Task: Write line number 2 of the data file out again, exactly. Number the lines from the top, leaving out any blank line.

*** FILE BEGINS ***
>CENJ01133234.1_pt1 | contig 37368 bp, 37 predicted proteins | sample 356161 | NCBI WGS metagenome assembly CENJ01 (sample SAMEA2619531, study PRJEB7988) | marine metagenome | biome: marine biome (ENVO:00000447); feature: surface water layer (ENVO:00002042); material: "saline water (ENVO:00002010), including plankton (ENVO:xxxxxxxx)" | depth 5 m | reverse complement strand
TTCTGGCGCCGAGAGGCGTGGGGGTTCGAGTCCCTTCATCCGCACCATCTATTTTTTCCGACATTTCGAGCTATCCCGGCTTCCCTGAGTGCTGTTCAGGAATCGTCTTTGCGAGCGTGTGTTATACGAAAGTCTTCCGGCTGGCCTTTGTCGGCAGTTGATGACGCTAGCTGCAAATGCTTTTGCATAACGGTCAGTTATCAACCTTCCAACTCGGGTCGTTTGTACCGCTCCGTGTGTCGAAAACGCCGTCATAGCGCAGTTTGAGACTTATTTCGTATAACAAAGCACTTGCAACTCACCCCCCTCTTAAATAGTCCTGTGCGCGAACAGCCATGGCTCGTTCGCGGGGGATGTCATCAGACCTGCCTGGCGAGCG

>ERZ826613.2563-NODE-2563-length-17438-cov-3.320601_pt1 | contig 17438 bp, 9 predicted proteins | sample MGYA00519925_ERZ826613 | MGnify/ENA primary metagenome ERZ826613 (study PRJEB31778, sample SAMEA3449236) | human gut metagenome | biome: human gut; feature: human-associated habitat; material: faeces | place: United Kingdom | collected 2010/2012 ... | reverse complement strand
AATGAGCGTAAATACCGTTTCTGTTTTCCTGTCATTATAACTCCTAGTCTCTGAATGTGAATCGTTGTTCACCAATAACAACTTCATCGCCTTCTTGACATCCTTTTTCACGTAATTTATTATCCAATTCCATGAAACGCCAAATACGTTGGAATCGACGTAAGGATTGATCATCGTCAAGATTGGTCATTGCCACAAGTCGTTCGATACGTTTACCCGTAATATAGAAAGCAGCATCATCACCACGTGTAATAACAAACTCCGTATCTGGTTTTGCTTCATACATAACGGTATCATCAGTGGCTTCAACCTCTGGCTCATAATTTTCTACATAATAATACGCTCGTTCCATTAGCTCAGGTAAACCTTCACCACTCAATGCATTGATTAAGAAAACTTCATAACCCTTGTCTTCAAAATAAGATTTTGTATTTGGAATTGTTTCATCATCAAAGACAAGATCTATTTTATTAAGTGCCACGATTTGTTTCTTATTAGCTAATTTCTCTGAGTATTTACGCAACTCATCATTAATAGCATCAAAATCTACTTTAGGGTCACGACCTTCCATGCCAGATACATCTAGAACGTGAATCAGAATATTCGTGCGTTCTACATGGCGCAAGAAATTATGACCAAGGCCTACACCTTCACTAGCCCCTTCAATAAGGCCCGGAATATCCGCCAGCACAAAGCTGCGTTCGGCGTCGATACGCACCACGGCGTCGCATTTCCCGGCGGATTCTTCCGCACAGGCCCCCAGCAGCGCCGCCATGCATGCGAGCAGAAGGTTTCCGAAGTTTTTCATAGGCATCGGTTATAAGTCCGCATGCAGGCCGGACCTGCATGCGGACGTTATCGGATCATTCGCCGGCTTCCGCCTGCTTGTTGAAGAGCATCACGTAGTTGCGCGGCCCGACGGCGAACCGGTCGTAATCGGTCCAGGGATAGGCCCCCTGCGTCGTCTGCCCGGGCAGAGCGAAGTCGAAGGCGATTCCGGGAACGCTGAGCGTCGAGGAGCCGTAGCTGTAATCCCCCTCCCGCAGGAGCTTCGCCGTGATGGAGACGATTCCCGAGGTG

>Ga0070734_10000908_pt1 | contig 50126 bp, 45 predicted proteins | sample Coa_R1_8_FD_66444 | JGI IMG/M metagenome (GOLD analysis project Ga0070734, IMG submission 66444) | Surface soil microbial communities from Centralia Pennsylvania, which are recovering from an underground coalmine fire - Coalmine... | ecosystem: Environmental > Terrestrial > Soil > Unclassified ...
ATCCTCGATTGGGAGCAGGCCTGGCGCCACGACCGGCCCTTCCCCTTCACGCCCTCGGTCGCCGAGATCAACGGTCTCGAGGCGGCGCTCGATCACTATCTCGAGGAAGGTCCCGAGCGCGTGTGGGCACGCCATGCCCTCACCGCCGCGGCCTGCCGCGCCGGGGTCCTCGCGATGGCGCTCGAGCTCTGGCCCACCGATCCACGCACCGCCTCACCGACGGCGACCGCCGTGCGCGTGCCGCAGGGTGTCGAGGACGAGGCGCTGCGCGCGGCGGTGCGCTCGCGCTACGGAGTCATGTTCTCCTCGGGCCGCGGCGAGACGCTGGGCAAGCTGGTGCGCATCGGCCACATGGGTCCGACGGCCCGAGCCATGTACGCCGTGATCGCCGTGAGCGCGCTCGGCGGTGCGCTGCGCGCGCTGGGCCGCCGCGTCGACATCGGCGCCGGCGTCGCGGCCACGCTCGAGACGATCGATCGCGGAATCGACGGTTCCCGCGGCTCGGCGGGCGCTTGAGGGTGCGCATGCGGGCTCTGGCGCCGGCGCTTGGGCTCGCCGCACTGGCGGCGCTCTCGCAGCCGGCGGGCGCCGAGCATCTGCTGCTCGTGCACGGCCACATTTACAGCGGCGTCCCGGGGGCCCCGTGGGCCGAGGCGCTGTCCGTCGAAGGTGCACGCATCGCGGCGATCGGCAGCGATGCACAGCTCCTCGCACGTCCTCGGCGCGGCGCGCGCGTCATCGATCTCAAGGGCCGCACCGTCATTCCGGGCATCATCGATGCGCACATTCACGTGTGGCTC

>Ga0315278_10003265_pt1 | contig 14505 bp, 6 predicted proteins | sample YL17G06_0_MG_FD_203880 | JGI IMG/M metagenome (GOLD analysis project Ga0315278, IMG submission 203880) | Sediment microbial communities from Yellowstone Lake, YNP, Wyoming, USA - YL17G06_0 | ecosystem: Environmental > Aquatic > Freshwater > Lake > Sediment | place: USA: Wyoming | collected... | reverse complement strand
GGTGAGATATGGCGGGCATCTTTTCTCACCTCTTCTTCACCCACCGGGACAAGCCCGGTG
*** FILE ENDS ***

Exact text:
TTCTGGCGCCGAGAGGCGTGGGGGTTCGAGTCCCTTCATCCGCACCATCTATTTTTTCCGACATTTCGAGCTATCCCGGCTTCCCTGAGTGCTGTTCAGGAATCGTCTTTGCGAGCGTGTGTTATACGAAAGTCTTCCGGCTGGCCTTTGTCGGCAGTTGATGACGCTAGCTGCAAATGCTTTTGCATAACGGTCAGTTATCAACCTTCCAACTCGGGTCGTTTGTACCGCTCCGTGTGTCGAAAACGCCGTCATAGCGCAGTTTGAGACTTATTTCGTATAACAAAGCACTTGCAACTCACCCCCCTCTTAAATAGTCCTGTGCGCGAACAGCCATGGCTCGTTCGCGGGGGATGTCATCAGACCTGCCTGGCGAGCG